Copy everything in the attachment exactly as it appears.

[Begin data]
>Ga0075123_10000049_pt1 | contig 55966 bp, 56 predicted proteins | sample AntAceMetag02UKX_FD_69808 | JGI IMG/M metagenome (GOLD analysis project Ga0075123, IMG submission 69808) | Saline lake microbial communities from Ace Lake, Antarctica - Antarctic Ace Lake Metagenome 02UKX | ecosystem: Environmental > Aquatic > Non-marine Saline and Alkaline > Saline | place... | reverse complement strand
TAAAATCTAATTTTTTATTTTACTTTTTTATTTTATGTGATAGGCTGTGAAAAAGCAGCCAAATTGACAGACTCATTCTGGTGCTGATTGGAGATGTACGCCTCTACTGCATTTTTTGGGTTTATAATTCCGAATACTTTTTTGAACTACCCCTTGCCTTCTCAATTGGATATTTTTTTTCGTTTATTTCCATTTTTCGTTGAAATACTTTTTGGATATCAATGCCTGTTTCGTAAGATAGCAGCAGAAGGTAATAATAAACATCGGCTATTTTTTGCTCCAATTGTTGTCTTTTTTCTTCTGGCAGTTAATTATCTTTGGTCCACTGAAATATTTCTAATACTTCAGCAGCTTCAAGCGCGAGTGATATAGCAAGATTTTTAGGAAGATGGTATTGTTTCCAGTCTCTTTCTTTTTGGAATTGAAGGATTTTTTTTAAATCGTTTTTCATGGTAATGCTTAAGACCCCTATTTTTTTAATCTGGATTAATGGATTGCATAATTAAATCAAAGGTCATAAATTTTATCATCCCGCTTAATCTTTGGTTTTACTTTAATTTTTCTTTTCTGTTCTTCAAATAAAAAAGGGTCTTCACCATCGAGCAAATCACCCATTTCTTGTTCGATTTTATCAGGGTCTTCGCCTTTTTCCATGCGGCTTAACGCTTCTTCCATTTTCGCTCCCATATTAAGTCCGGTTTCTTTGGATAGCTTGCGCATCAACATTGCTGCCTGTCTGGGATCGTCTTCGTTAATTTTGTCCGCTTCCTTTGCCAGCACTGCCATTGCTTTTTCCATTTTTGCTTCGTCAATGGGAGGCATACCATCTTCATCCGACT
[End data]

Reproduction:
>Ga0075123_10000049_pt1 | contig 55966 bp, 56 predicted proteins | sample AntAceMetag02UKX_FD_69808 | JGI IMG/M metagenome (GOLD analysis project Ga0075123, IMG submission 69808) | Saline lake microbial communities from Ace Lake, Antarctica - Antarctic Ace Lake Metagenome 02UKX | ecosystem: Environmental > Aquatic > Non-marine Saline and Alkaline > Saline | place... | reverse complement strand
TAAAATCTAATTTTTTATTTTACTTTTTTATTTTATGTGATAGGCTGTGAAAAAGCAGCCAAATTGACAGACTCATTCTGGTGCTGATTGGAGATGTACGCCTCTACTGCATTTTTTGGGTTTATAATTCCGAATACTTTTTTGAACTACCCCTTGCCTTCTCAATTGGATATTTTTTTTCGTTTATTTCCATTTTTCGTTGAAATACTTTTTGGATATCAATGCCTGTTTCGTAAGATAGCAGCAGAAGGTAATAATAAACATCGGCTATTTTTTGCTCCAATTGTTGTCTTTTTTCTTCTGGCAGTTAATTATCTTTGGTCCACTGAAATATTTCTAATACTTCAGCAGCTTCAAGCGCGAGTGATATAGCAAGATTTTTAGGAAGATGGTATTGTTTCCAGTCTCTTTCTTTTTGGAATTGAAGGATTTTTTTTAAATCGTTTTTCATGGTAATGCTTAAGACCCCTATTTTTTTAATCTGGATTAATGGATTGCATAATTAAATCAAAGGTCATAAATTTTATCATCCCGCTTAATCTTTGGTTTTACTTTAATTTTTCTTTTCTGTTCTTCAAATAAAAAAGGGTCTTCACCATCGAGCAAATCACCCATTTCTTGTTCGATTTTATCAGGGTCTTCGCCTTTTTCCATGCGGCTTAACGCTTCTTCCATTTTCGCTCCCATATTAAGTCCGGTTTCTTTGGATAGCTTGCGCATCAACATTGCTGCCTGTCTGGGATCGTCTTCGTTAATTTTGTCCGCTTCCTTTGCCAGCACTGCCATTGCTTTTTCCATTTTTGCTTCGTCAATGGGAGGCATACCATCTTCATCCGACT